The snow moon will be at full illumination on Feb. 5, peaking at 1:30 p.m. EST in the U.S.
Moon heads will probably want to check it out just before the peak on the night of Feb. 4, or the evening of Feb. 5, once it has technically started to wane.
Why is it called a snow moon?
The precise origins of the names of the full moons are lost to history, but modern sources (and common sense) say the snow moon gets its name from the fact that it’s often snowy this time of year. There isn’t anything especially snowy about the snow moon. It’s just a name.
Want to see a newly discovered green comet? Look up in January.
Each year’s 12 or 13 full moons get fun, seasonal names like “harvest moon” or “hunter’s moon,” depending on the time of year in which they occur. The names are supposedly based on the activities associated with a given time of year in some sort of pre-modern culture. A blue moon, however, is outside of this scheme, and is simply an extra moon in a given calendar month every two or three years.
In US popular culture, we attribute full moon names to Native American oral tradition, but there’s no hard evidence that this connection is the actual origin of these names, and some show up in ancient European traditions as well. However, we know these names are still pretty old. Some go all the way back to a 1710 edition of a periodical(Opens in a new window) called The British Apollo.
Why are some snow moons super?
Overheated stargazing news might append the prefix “super” to a moon name if the moon is at its “perigee” or closest approach to Earth, meaning it will appear slightly larger. This year’s snow moon is not super.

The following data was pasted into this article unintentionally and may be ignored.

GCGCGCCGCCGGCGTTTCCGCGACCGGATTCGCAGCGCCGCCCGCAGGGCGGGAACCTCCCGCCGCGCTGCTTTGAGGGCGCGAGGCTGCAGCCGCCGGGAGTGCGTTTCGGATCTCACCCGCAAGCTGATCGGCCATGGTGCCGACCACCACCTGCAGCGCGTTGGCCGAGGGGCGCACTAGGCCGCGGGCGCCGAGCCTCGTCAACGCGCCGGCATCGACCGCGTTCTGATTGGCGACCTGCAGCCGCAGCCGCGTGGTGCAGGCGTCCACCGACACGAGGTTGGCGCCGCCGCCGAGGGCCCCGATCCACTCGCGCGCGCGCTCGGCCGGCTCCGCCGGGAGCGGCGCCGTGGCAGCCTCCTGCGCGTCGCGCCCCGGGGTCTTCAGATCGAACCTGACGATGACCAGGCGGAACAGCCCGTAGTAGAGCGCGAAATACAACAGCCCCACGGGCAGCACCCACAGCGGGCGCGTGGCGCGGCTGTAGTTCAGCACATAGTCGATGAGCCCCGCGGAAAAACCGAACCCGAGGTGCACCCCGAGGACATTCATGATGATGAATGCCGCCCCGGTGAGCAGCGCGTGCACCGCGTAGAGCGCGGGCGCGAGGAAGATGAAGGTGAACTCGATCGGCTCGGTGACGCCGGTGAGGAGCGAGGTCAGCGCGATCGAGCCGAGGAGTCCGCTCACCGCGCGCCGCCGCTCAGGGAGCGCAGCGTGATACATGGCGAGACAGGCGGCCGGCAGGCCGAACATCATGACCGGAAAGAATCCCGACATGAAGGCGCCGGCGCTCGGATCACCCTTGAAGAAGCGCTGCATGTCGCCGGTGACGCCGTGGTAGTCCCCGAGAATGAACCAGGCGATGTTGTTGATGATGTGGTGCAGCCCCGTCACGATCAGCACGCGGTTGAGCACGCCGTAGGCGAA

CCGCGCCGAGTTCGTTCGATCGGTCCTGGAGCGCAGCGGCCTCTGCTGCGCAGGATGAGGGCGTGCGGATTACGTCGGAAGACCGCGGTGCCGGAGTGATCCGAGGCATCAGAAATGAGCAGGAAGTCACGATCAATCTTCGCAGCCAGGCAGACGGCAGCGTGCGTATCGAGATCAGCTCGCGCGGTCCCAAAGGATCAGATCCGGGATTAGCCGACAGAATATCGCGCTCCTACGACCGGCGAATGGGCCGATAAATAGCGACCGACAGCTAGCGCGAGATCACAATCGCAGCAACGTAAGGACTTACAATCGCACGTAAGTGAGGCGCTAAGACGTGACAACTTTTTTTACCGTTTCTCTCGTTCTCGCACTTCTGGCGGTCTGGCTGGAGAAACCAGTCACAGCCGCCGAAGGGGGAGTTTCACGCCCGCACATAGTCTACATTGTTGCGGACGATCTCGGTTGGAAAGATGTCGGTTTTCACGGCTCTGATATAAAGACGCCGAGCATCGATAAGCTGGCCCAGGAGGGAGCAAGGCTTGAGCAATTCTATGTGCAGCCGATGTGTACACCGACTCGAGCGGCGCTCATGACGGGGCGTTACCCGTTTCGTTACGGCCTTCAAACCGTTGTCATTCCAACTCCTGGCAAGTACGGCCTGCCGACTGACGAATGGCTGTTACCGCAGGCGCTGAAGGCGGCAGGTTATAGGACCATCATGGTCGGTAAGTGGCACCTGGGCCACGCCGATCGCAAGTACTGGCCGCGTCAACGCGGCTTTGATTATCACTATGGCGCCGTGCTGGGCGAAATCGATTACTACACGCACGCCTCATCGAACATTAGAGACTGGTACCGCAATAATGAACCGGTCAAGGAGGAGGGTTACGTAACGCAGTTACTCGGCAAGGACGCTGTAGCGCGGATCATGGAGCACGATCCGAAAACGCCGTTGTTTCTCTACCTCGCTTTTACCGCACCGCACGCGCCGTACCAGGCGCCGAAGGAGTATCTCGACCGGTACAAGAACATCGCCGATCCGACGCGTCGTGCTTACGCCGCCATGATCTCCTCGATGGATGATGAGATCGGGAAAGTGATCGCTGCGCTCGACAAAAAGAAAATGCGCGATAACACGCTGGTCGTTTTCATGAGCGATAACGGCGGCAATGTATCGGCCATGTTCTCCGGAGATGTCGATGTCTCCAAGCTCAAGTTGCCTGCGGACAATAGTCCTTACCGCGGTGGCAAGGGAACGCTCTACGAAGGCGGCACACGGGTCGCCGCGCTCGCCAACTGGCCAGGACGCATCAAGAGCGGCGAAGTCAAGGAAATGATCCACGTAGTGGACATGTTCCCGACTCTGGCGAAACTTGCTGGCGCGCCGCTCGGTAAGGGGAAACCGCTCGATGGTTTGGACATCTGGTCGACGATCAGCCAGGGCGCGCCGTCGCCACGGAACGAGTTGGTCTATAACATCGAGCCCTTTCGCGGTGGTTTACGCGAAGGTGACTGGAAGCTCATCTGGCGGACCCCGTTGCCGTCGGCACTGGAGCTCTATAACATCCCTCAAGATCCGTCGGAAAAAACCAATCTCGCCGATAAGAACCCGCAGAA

Why are some moons blood moons?
Lunar eclipses happen during a special alignment between the moon, Earth, and sun. Specifically, the event occurs when the moon and sun line up on exact opposite sides of our planet. The moon falls into Earth’s shadow. But some sunlight still sneaks through our planet’s atmosphere, resulting in a reddish color reflecting off the moon’s surface. Thus: “blood moon.”
This year’s snow moon is not a blood moon.
So to recap: A “super snow blood moon” would simply be a snow moon that happens to occur at the moon’s perigee, and also happens to coincide with a lunar eclipse.
What even is a full moon?
The moon appears to us in slivers and chunks we call “phases” because throughout its orbit we’re seeing it illuminated to varying degrees by the sun. All of these phases come from the complex dance of the sun, Earth, and moon. The angle of the sun’s light at any given phase can produce a fat “gibbous” if the majority of the moon’s face — that is, the side facing us — appears illuminated, or a skinny “crescent” if the sun is hitting less than half.
However, a full moon — no matter the name — happens when the moon is on the opposite side of the Earth from the sun, or to put it another way: when we on Earth are between the sun and the moon. When all three are more or less aligned, the side facing us is fully illuminated, and appears full.
How can I see the moon?